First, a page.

Whether American pets are now eating more Alaska salmon than their owners is an unknown, but there have in recent years been big increases in the volume of salmon and salmon waste ground into fish meal destined for dog food, animal feed and fertilizer.

Fish meal production is poorly reported, but a 2017 ASMI report showed salmon meal production nearly tripling between 2012 and 2015 and the upward trend appears to have continued.

The latest ASMI report does not say how much salmon is going into pet food, but the report does devote a section to that market (which indicate it is of some importance) wherein it is observed that “containers of frozen fish meal are shipped by Alaska seafood processors to pet food manufacturers, including in central and northwest U.S.”

Salmon that fed sled dogs vital for travel is Territorial Alaska is now helping to feed Lower 48 companion animals. What is old is new, but then a lot has changed in the Alaska salmon fishing business over the decades and not always for the good.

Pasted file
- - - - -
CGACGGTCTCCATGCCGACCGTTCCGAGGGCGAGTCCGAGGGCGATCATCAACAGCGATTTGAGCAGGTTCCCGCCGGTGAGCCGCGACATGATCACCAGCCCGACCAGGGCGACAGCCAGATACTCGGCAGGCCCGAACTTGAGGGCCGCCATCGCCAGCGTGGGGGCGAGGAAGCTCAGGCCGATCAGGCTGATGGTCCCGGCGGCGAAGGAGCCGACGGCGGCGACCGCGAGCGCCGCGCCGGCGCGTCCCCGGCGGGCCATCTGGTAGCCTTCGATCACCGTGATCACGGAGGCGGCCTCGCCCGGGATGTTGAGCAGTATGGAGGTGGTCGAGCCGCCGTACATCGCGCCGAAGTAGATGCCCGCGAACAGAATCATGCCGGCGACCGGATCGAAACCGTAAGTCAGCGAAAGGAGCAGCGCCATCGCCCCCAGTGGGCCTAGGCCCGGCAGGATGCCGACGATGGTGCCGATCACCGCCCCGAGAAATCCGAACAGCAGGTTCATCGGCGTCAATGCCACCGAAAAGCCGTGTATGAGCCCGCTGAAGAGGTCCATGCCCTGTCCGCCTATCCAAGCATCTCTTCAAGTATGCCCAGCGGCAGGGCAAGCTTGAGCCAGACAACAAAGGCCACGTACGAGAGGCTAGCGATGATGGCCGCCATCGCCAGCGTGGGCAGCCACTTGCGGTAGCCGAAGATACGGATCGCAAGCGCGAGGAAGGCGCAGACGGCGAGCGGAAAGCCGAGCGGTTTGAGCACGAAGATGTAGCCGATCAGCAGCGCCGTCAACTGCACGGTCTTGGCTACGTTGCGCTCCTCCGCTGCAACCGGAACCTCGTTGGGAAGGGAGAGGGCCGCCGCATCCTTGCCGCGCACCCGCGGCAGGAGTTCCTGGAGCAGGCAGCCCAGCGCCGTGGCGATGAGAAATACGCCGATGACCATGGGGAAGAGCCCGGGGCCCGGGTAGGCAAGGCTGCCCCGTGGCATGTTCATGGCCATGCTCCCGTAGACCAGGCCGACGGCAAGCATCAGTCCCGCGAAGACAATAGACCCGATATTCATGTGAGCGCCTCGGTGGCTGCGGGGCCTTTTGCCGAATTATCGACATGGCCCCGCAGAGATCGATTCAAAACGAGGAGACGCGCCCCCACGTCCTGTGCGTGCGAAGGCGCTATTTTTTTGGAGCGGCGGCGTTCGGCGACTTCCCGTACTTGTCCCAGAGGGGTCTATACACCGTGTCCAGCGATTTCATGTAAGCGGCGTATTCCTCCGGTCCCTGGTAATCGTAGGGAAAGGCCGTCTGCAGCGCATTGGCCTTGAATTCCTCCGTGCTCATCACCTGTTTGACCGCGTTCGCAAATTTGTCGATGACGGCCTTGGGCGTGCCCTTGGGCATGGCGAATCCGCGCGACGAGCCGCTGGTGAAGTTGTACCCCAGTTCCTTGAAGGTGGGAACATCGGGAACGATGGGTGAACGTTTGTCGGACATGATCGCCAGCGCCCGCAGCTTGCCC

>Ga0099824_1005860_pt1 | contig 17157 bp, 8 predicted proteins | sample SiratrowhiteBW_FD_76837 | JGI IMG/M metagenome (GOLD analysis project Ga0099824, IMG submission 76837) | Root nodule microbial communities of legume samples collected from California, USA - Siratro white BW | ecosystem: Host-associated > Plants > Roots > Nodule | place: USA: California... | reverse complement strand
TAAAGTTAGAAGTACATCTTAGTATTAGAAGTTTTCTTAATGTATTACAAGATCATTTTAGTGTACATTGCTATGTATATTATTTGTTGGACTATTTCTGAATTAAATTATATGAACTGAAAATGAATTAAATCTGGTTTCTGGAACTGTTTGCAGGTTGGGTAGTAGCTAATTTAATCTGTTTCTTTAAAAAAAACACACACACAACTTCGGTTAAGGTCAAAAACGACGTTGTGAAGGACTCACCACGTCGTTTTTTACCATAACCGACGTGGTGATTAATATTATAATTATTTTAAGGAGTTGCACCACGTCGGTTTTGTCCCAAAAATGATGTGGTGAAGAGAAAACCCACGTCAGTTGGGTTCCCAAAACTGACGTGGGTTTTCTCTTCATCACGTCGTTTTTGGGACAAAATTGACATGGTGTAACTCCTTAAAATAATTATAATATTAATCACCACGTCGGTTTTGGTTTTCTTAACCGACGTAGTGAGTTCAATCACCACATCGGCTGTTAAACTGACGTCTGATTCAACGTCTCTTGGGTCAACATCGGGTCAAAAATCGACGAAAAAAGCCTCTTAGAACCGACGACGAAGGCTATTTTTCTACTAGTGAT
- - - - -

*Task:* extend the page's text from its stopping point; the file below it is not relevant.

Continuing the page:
“The canned salmon processing industry in Alaska peaked in 1936 with over 160 canneries packing 8 million cases (each case contains 48 one-pound cans) of keta, pink, and sockeye salmon,” the ASMI report notes. “In 2020, only five primary processing companies canned salmon in Alaska.”

The state is littered with the sites of deserted canneries and, in some cases, the communities that existed hand-in-hand with those businesses.

And sadly, the communities still linked to the commercial salmon business are stagnating or fading as the technology pioneered by Norwegian processors starts to replace the imported workers who’ve long provided the workforce for processing plants.

Facility and support operations needing to be maintained by year-round residents of remote Alaska communities to provide for the needs of migrant laborers and fishermen in summer are destined to shrink shrunk as the number of needed summer workers goes down.

And it appears there has already been shrinkage.

The Bay fishing community of Naknek, which started the new millennium numbering 678, is now down to 470. South Naknek has fared even worse, shrinking by more than half from 145 year-round residents in 1985 to 67 in the 2020 census.